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November 21, 2007Florida quarterback Tim Tebow will win the Heisman Trophy.
Count on it.
Of course, there are skeptics, purists, detractors, Georgians and Volunteers who will count him out because he's a sophomore, and no second-year player has won college football's most prestigious individual award.
Georgia tailback Herschel Walker didn't, and if the best player in college football history couldn't win the Heisman as a sophomore, then no one else should
And that's why Tebow will ? because this season, everything that doesn't make sense does.
If you're confused by that, then you haven't been paying attention to the most unpredictable and uncharacteristic season in recent years ? maybe ever.
Remember, this year opened with Division I-AA Appalachian State defeating Michigan, which went into the last game of the season playing for the Big Ten championship. Meanwhile, Appalachian State lost to Wofford and Georgia Southern.
Think about that. The team that won in Ann Arbor couldn't win at home against Georgia Southern.
And that was just the beginning.
Basketball powerhouses Connecticut and Kansas are contending for football championships in the Big East and the Big 12, respectively. Kansas hasn't won a championship since 1968, but will get a chance if it can win Saturday against Missouri. The Tigers haven't won a championship since 1969.
Kansas, undefeated this late in the season for the first time since 1899, is ranked No 2 in the nation and hoping for a shot at the national championship. But the Jayhawks' lofty ranking could be a curse. In this weird year the No. 2-ranked team in the country has lost four times, including three consecutive weeks.
In fact, this year top-10 teams have lost 27 times ? including 16 to unranked opponents.
This season is so strange that Notre Dame has won just twice and lost to Navy for the first time in 44 years. Vanderbilt beat a Steve Spurrier-coached team for the first time. USC's 35-game home winning streak was snapped ? by Stanford. Nebraska's defense allowed a school-record 76 points in a loss to Kansas. North Texas scored 62 points ? and lost. Alabama lost to Louisiana-Monroe in Tuscaloosa.
Angry Oklahoma State coach Mike Gundy ranted that he was "a man" and challenged reporters to "come after me." Baylor assistant Eric Schnupp was issued a citation for urinating on (not in) a bar. Texas A&M coach Dennis Franchione was found to be releasing team information, including injury reports, to boosters paying $1,200 for a subscription to a secret newsletter. Wyoming coach Joe Glenn flipped the bird to the Utah sideline when Utes coach [/db]Kyle Whittingham[/db] called for an onside kick with a 43-0 lead. Alabama coach Nick Saban compared the Crimson Tide's loss to ULM to Pearl Harbor and 9-11.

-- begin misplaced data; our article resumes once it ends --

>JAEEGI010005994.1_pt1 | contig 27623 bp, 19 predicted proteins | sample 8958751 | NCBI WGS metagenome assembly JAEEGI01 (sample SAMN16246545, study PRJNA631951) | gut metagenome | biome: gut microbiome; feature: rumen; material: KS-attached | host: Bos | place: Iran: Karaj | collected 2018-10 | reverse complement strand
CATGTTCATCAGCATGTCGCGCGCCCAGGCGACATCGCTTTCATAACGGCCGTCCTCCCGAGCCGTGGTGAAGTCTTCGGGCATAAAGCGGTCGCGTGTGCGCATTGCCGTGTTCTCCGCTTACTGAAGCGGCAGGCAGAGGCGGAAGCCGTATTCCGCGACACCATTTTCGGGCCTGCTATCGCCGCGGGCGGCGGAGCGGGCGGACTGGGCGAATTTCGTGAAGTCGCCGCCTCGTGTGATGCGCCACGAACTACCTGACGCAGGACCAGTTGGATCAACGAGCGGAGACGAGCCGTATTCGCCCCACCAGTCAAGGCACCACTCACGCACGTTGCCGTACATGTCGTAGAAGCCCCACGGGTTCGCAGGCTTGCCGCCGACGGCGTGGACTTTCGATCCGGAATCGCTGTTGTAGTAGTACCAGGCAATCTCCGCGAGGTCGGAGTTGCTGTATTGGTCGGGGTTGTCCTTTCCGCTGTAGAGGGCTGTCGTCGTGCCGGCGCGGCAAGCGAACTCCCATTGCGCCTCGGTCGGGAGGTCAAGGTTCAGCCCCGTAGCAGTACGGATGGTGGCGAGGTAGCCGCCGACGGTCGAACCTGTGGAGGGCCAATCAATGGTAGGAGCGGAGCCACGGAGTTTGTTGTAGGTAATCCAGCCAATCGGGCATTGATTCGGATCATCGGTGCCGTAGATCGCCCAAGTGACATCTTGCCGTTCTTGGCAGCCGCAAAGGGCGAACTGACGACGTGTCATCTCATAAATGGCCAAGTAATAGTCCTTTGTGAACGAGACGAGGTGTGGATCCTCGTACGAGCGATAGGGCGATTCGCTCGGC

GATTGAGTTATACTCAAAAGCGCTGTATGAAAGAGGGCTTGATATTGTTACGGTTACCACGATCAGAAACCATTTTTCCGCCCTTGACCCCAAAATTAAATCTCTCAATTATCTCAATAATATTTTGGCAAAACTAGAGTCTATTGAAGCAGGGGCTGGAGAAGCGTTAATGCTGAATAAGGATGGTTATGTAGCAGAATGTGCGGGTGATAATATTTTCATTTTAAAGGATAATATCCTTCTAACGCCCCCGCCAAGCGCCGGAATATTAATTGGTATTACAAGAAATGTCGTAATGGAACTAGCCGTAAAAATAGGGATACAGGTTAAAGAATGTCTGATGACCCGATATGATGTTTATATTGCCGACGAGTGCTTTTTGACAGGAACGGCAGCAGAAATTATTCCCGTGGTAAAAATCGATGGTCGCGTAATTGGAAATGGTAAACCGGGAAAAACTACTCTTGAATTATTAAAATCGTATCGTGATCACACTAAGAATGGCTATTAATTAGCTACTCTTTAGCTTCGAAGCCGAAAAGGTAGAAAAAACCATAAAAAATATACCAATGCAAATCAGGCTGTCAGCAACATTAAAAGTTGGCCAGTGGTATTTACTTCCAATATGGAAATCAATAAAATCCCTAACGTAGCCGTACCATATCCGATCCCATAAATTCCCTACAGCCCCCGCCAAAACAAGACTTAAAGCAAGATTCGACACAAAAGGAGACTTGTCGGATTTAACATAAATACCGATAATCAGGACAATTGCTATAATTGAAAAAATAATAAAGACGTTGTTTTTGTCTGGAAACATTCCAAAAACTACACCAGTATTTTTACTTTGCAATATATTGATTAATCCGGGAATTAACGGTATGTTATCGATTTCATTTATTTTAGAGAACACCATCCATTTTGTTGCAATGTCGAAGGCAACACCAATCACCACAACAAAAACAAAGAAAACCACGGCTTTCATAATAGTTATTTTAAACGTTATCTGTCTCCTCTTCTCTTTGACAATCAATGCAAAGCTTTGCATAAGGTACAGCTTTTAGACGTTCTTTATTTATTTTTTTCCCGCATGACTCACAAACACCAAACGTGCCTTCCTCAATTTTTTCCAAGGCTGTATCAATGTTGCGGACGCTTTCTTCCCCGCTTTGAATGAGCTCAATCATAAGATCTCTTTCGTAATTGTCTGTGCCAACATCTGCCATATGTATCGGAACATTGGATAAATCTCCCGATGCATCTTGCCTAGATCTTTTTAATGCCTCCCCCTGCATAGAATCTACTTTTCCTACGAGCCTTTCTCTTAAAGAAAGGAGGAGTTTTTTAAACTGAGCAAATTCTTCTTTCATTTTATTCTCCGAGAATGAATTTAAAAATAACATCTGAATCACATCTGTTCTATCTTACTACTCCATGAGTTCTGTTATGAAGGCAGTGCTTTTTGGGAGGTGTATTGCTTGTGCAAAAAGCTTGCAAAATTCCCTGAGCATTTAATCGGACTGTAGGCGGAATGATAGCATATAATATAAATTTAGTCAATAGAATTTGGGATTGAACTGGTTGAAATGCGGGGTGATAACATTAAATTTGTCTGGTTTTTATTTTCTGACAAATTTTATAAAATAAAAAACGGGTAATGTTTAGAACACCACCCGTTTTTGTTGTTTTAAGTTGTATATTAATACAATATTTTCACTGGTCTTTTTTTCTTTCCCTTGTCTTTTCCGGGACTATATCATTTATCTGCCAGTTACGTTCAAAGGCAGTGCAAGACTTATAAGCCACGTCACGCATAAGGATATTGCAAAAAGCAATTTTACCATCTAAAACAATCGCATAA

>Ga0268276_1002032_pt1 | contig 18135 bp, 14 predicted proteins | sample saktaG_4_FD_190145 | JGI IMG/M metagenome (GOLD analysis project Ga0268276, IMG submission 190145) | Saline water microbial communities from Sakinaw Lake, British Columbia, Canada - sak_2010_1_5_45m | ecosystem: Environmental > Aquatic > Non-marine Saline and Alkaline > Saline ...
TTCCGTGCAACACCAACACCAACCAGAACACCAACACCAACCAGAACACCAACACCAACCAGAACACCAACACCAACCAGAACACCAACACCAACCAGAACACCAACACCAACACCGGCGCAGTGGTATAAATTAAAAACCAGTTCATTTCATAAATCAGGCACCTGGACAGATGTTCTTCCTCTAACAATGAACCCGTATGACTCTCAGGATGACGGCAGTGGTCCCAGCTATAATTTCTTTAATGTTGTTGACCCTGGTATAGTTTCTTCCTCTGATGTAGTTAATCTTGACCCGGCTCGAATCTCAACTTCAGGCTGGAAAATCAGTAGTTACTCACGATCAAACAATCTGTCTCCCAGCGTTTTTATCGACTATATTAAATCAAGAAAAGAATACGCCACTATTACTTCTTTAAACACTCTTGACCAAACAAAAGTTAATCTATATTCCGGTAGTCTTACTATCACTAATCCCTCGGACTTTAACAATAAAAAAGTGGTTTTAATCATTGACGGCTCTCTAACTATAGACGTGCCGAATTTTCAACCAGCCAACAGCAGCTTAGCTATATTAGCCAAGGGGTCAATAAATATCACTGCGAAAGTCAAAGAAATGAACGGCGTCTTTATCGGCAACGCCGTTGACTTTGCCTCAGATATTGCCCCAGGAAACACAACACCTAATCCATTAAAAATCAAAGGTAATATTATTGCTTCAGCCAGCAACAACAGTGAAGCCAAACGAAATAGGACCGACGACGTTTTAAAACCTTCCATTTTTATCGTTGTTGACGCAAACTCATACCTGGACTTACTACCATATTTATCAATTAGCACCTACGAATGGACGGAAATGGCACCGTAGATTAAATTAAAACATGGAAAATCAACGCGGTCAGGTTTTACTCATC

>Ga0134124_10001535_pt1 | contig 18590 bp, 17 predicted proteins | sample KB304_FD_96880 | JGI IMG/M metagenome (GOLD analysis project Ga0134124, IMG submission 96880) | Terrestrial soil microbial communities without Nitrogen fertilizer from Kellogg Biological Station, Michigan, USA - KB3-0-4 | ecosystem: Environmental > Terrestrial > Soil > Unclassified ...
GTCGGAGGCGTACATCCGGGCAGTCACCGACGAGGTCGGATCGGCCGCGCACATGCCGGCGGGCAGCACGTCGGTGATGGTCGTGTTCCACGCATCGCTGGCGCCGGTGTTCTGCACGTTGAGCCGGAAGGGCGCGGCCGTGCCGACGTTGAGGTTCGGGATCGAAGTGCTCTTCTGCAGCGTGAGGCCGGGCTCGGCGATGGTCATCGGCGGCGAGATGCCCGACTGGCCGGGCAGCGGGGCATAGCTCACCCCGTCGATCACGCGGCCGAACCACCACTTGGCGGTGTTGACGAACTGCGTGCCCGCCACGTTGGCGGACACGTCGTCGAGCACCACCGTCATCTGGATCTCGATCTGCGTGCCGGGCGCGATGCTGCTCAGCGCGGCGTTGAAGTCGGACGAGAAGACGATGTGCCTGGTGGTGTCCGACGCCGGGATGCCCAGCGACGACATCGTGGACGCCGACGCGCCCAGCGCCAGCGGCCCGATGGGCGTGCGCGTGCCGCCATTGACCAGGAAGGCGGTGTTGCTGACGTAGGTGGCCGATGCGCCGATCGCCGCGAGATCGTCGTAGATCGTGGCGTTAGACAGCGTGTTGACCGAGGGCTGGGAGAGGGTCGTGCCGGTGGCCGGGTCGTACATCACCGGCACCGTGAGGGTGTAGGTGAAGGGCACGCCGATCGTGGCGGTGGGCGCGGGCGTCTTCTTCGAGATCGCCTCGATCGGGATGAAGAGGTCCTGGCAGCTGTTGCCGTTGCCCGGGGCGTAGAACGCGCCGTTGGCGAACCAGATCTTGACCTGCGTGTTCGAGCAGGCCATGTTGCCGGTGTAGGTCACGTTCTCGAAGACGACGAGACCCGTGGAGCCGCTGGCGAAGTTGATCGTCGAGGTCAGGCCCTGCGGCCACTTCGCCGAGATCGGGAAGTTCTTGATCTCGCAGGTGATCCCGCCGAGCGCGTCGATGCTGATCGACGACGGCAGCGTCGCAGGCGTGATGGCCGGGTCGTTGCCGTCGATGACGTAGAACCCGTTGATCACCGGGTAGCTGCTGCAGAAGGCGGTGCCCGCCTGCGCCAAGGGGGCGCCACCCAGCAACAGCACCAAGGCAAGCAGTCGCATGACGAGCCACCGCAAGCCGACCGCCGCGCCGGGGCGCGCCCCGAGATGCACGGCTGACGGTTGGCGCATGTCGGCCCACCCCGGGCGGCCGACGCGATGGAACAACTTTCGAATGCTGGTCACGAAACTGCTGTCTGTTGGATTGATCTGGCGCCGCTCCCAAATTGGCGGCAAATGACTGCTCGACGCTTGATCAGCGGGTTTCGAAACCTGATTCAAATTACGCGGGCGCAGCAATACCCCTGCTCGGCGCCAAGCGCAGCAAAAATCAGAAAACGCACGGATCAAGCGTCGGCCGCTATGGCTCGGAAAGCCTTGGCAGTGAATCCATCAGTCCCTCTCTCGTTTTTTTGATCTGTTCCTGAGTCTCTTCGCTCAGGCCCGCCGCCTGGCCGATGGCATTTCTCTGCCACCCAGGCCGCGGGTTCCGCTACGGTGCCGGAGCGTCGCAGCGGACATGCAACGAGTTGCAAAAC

Considering all that nonsense, it makes perfect sense that a sophomore should win the Heisman, especially one who is the first player in Division I-A history with at least 20 rushing and 20 passing touchdowns in a season.
With a regular-season game against Florida State remaining, Tebow has rushed for 749 yards and 20 touchdowns and passed for 2,870 yards and 26 touchdowns (with six interceptions). He has accounted for at least four touchdowns in eight games, produced five in four games and had a hand in seven touchdowns against South Carolina. The opposition he has faced thus far is a combined 74-45.
Tebow's chief rival for the trophy, Oregon quarterback Dennis Dixon, suffered a season-ending knee injury last week.
So go ahead and give Tebow the trophy and start wondering if next season he can join Ohio State's Archie Griffin as the only two-time Heisman recipient.
Of course, skeptics, purists, detractors, Georgians and Volunteers might point out that Florida has three losses, which also should prevent Tebow from winning. But Texas' Ricky Williams won on a team with three losses.
Actually, no Heisman recipient has won from a team with at least four losses in 20 years, and Tebow still has a game remaining against Florida State. In this zany year, Tebow's Heisman candidacy might actually be enhanced if the Gators lose.
What team has endured the longest time span since last going to a bowl? (Answer at the end of the column)
Losing games and perspective
Alabama coach Nick Saban has drawn more than his share of criticism, perhaps some unfairly. But he opened himself up for all kinds of scrutiny and barbs by making a ridiculous comparison between the Crimson Tide's 21-14 loss to Louisiana-Monroe and the nation's greatest tragedies.
"Changes in history usually occur after some kind of catastrophic event," Saban said. "It may be 9-11, which sort of changed the spirit of America relative to catastrophic events. Pearl Harbor kind of got us ready for World War II, or whatever, and that was a catastrophic event."
No doubt about that. But while a loss to ULM may be disappointing, even humiliating for Alabama, it is not catastrophic.
The one that got away
This season, Clemson receiver Aaron Kelly has caught 75 passes and set a school record with 11 touchdown catches.
But the TD total should be 12, and that's haunting him.
Kelly dropped what would have been a game-winning touchdown passes in the final minute of last week's 20-17 loss to Boston College, which cost the Tigers a chance to play for the ACC championship.
"It's something I'll think about for a while, but you've got to put it in the back of your head and try to come back and play strong so that you don't let it affect the rest of the year," Kelly said. "It's a play I expect to make, and I think I'd make that play nine times out of 10."
Kelly caught eight passes for 70 yards in that game.
New Mexico State hasn't participated in a bowl since defeating Utah State 20-13 in the 1961 Sun Bowl.
Olin Buchanan is the senior college football writer for Rivals.com. He can be reached at firstname.lastname@example.org.